Advice for Bali: Get off the beaten track, if you can!
The downside of Bali was the overtly touristy way in which everything was presented. Seminyak and Kuta were full of the same kind of knick-knack shops you find in tourist places the world over. Our only delightful find was a shop absolutely full of bead jewelry and the island’s superior artisanship made it possible, unlike say in Rajasthan or Goa, to pick nearly anything off the shelves and find it of decent quality.
Though less in your face that what tourists in India (especially white tourists) usually experiences, we found ourselves constantly accosted by people trying to sell us stuff from needlessly expensive tour packages to on-the-go manicures, sarongs and cheaper hotel rooms. Bargaining is de rigeur and even after we bargained and customised our own tour package, we probably ended up paying more than what it was worth. I’ll tell you why.
Tacky packaging for (what could have been) a fascinating cultural experience
On our one sightseeing day, we started our day with the most disappointing and poorly presented cultural performance I’ve seen, something akin to Ram Leela performances in India that are at times full of ribald jokes and casual acting. The Barong Dance was a classic good versus evil traditional dance drama full of evil spirits and fights and women who charm. Familiar characters from Hindu epic dramas and mythology like Dewi Kunti and Sahdev from the Mahabharata and Shiva from the Hindu trinity made the drama interesting, though the contexts were rather different. The elaborate costumes were charming as well, but that’s where it ended. Off key music that hardly changed no matter what the mood, actors that looked disinterested and periodic vulgarity, all left a bad taste and showed disrespect to the time even us ignorant tourists had spent in coming there and watching. I’m sure there are high quality versions of Balinese traditional performing art to be seen and I wish information about this was more accessible. I would not recommend the one we were shown as part of the widely offered tourist packages.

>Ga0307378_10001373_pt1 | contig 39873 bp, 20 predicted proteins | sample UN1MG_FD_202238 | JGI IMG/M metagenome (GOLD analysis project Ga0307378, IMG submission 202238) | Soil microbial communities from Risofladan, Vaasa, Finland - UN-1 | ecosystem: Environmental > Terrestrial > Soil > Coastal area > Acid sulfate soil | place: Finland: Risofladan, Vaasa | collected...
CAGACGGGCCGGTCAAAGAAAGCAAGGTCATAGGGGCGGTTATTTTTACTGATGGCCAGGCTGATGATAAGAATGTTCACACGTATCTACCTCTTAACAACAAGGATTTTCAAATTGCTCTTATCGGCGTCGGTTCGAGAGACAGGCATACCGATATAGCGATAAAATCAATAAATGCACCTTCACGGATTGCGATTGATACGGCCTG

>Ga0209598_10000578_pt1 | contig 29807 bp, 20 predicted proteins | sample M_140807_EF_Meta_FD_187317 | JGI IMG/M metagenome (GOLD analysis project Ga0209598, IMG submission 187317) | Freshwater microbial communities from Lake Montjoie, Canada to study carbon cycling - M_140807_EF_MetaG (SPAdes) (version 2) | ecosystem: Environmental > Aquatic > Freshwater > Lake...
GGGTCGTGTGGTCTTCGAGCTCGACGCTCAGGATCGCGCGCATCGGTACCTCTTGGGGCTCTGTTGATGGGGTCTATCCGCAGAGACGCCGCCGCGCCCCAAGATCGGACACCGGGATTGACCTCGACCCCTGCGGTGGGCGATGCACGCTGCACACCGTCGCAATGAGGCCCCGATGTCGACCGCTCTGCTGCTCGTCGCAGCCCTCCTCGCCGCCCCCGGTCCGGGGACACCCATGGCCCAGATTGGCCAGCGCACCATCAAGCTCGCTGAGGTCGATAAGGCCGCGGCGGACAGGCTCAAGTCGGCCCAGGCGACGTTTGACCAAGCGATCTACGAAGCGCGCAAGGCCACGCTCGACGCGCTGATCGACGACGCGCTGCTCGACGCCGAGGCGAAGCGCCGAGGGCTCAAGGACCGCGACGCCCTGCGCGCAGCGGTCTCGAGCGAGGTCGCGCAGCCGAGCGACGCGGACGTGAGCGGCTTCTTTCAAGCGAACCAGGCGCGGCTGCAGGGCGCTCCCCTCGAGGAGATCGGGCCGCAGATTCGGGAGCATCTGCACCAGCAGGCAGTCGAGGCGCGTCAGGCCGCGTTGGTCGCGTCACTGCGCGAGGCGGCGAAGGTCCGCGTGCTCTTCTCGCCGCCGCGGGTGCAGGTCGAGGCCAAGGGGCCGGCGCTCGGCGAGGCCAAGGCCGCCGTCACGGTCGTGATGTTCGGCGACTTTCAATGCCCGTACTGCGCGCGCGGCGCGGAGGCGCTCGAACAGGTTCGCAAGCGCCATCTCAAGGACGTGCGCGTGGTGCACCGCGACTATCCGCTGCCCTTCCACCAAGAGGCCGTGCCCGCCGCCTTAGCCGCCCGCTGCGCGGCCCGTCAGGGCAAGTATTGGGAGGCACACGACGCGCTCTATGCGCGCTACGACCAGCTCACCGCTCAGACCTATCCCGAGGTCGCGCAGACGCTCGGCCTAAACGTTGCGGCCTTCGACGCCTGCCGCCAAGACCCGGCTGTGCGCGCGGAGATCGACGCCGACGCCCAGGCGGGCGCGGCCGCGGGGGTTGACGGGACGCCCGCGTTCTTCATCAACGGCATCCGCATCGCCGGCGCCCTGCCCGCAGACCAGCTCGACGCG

Who’s the bully? The struggle for authenticity
Wayan, our taxi driver, was an amiable chap. He was happy talking to us about his family, his migration experiences, his income pattern. He had questions for us too, and the first hour of our drive passed pleasantly. But he was obstinate too. He refused to stop at local eateries, deferring our requests time and again. When we expressed an interest in buying batik and ikkat fabrics, he drove us straight into a large, showy and overtly touristy crafts emporium where the prices were needlessly hiked. This, despite our pleas to stop at a small, more local place. We figured the tourist trail was all he had and he was used to counting on commissions from stores and restaurants where they took their customers. The Indian ‘setting’ was very much evident in Bali.
We got our way with the shopping finally, bullying Wayan to stop at a local store with more reasonable prices, and negotiating in sign language with shop attendants who spoke no English. But we were defeated when it came to our lunch stop. We found ourselves in the infamous lunch buffet advertised in every tourist pamphlet, facing Mt Batur, one of Bali’s most active volcanoes. We ate that very plain lunch only because of the very spectacular view of Batur and Lake Kintamani. It saddens me to think that tourists must settle for such a compromise. Perhaps it need not be so!
Religion at the altar of tourism: Compromise or evolution?
Our last stop before heading back to Seminyak was to the beautiful Tirta Empul in Tampaksiring, a temple built around 960AD at the site of a natural spring. Legend has it that the spring was created by Lord Indra to revive his troops in his battle with the Balinese ruler Mayadenawa who had positioned himself against the influence of Hinduism, forbidding religious rituals and worship. The temple is divided into three courtyards. The first with the bathing pool and the meeting hall, the second where the ritual bath in the holy spring is conducted, and the third contains a number of elaborately carved structures with a demarcated place of worship. There is hardly any signage at the complex to explain the architecture, the legend or the significance of the rituals; I have gleaned what I know from Internet research after our visit. At the time, the visit was a pleasant but confusing experience.